Vaccine & Testing Requirement Remains in Effect

While the U.S. Supreme Court hears a challenge to the Occupational Safety and Health Administration’s (OSHA) COVID-19 Emergency Temporary Standard (ETS) on employee vaccinations/testing, the ETS remains in effect – at least for now. Companies with 100 or more employees who aren’t taking steps to comply with the ETS’ vaccination and testing requirements could face fines, and possibly even criminal penalties.

While some states may administer their own federally approved OSHA rules and enforcement, the federal ETS is nonetheless in effect. Despite a court “stay” or delay of the ETS issued on Nov. 7, 2021, the U.S. Circuit Court for the Sixth District reinstated the rule on Dec. 17, 2021. The ETS requires all employers with 100 staff members or more to have everyone vaccinated against COVID-19 by Jan. 4. Any remaining unvaccinated staff must produce negative test results on a weekly basis. OSHA has said it will defer issuing citations prior to Jan.10 for noncompliance with the ETS’s provisions – provided businesses with 100 or more employees are “exercising reasonable, good faith efforts to come into compliance with the standard. Waiting until the Supreme Court issues its ETS ruling on Feb. 9 could lead to citations and fines. Fines for “serious” violations of the ETS are $13,653 each. A “willful violation” could draw a penalty of $136,532 per violation.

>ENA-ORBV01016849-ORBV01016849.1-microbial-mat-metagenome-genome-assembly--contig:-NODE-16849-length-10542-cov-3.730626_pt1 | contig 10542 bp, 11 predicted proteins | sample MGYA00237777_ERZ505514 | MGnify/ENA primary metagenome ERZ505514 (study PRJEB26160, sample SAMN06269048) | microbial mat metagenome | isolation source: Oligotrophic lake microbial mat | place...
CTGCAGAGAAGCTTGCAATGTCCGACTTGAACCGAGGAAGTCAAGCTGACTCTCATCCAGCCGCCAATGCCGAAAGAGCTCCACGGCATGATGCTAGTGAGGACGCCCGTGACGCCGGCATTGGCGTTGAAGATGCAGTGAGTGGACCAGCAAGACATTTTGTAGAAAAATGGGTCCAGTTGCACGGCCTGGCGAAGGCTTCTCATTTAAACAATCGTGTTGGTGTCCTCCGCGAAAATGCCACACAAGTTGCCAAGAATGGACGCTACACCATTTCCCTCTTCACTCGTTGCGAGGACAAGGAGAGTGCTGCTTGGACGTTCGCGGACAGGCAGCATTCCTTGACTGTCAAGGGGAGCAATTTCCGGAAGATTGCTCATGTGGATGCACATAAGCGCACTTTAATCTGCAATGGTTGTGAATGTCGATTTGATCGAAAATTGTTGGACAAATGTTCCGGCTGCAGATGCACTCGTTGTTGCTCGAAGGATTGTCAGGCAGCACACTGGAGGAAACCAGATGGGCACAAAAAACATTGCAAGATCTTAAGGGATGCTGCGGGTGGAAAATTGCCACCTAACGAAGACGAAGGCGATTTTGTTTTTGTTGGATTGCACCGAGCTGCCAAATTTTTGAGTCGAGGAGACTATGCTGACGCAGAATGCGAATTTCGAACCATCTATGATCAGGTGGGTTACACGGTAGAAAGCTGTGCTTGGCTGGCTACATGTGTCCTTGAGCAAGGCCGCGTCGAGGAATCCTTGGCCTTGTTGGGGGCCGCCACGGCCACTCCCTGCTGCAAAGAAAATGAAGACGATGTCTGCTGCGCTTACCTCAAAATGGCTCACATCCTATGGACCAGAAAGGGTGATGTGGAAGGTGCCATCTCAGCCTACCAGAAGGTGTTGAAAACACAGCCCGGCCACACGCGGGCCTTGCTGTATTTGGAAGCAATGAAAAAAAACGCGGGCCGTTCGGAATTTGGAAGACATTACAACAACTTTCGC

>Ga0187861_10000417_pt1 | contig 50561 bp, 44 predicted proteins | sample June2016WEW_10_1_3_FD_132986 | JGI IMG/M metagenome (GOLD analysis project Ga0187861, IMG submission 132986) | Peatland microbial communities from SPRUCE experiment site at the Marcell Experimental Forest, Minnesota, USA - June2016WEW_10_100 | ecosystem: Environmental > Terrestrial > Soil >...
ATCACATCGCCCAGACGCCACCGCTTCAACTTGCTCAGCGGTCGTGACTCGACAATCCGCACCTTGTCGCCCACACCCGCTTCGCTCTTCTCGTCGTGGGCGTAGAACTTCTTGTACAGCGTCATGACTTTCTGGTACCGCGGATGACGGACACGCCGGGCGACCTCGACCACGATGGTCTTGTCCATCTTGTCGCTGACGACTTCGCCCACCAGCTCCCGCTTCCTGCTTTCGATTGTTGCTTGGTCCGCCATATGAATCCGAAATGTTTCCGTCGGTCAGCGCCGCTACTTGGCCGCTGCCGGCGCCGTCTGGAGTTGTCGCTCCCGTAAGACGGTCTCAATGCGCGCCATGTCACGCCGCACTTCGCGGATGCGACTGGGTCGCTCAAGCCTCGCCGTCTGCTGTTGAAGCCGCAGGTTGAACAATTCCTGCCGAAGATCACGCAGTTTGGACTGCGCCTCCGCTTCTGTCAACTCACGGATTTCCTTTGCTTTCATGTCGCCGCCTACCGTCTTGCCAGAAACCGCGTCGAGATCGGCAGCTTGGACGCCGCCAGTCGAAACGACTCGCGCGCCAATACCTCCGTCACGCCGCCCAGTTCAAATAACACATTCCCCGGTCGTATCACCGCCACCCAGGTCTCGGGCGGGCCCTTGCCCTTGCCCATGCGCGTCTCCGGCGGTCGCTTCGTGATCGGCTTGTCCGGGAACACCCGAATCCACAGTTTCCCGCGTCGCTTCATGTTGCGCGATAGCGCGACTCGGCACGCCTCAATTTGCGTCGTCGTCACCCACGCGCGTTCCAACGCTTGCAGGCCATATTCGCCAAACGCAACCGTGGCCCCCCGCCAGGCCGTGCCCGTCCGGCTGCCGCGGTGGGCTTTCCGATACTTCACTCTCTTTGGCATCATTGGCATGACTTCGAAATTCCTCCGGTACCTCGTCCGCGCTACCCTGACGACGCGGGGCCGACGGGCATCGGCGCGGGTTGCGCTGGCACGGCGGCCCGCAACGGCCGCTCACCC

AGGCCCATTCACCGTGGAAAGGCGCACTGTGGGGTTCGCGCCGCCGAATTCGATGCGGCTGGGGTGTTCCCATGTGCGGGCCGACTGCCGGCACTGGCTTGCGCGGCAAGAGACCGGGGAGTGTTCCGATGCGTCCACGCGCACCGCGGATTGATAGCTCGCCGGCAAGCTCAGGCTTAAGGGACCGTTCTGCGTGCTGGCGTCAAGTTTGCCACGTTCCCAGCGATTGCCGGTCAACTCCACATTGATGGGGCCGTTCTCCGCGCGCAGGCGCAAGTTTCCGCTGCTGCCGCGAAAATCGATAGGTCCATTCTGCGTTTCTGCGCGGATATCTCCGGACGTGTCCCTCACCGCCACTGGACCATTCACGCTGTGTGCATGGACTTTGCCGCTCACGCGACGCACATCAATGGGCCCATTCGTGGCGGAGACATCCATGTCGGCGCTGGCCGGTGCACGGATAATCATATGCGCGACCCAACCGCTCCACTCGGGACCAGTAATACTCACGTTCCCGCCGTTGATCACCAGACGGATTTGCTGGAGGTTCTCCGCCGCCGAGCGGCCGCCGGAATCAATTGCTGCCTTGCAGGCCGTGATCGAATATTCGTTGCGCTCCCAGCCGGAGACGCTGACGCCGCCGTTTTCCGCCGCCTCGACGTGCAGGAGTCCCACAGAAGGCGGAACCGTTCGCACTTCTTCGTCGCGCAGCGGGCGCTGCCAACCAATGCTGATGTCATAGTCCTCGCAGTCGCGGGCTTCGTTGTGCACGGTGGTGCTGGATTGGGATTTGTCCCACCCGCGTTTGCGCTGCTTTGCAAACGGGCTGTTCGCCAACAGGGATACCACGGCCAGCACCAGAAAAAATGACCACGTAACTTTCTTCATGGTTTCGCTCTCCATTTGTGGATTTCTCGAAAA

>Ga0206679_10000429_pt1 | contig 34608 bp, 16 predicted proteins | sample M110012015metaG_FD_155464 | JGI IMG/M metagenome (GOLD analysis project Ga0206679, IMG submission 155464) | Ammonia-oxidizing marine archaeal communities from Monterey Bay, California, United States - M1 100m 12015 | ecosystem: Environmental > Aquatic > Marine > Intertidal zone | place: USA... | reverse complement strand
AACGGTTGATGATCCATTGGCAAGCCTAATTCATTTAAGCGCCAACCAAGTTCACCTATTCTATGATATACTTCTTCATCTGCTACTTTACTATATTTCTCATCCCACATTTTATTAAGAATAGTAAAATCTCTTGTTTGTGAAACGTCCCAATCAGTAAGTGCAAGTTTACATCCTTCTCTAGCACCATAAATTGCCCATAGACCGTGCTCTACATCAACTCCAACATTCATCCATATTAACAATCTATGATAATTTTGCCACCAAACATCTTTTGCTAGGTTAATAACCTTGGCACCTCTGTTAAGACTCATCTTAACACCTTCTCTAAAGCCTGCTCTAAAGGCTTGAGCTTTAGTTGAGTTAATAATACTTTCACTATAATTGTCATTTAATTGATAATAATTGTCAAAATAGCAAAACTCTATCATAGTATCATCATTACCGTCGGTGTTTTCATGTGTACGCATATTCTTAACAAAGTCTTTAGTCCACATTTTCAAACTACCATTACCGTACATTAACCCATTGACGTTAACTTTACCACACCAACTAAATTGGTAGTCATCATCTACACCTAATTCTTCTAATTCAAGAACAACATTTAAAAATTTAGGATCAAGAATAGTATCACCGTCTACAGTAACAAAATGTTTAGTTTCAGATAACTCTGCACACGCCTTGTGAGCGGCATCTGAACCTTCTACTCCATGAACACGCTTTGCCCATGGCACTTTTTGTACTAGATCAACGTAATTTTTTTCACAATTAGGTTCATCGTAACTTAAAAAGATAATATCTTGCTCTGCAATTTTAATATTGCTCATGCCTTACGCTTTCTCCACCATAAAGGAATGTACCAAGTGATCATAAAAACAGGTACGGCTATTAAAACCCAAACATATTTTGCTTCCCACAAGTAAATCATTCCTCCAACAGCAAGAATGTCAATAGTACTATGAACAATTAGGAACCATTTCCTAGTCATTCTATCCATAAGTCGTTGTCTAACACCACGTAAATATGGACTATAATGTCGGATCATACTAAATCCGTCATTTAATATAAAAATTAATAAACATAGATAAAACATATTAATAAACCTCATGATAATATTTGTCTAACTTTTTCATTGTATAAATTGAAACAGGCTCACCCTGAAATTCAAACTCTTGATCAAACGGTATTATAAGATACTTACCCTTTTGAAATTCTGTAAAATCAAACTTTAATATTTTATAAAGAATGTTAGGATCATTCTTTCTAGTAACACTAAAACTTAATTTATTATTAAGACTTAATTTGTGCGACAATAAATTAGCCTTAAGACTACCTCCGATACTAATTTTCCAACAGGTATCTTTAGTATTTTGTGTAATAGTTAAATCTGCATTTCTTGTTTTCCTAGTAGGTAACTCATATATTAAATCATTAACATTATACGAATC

ETS vaccine and testing requirements: Employers meeting the 100-employee threshold must have documentation to confirm employee vaccinations. These include vaccination cards issued by healthcare authorities or “letters of attestation” from medical or other experts confirming the person is fully vaccinated. So long as employers exercise due diligence, OSHA won’t hold them accountable for fraudulent documents that appear genuine. Unvaccinated employees must document a negative COVID test every seven days. They also must wear a mask anytime they’re in contact with other employees, aside from meal breaks and a few other exceptions. The ETS permits but doesn’t require employers to pay for COVID testing. However, state or collective-bargaining agreements (CBAs) could in fact require employees to fund testing.


Paid leave to get vaccinated: The ETS requires up to four hours of paid leave for employees to get their vaccinations. As for the side effects of COVID vaccines, OSHA requires “a reasonable amount of time” for paid sick leave, up to two days for a primary dose, excluding booster shots. Again, state rules or CBAs could require additional paid leave time. Employers should check for rules that apply in their jurisdictions.


Learn how membership can help you succeed.
Click the image to see how DLI can help you.

Join Now

Follow Us




Talk to a real person about how DLI can help your business.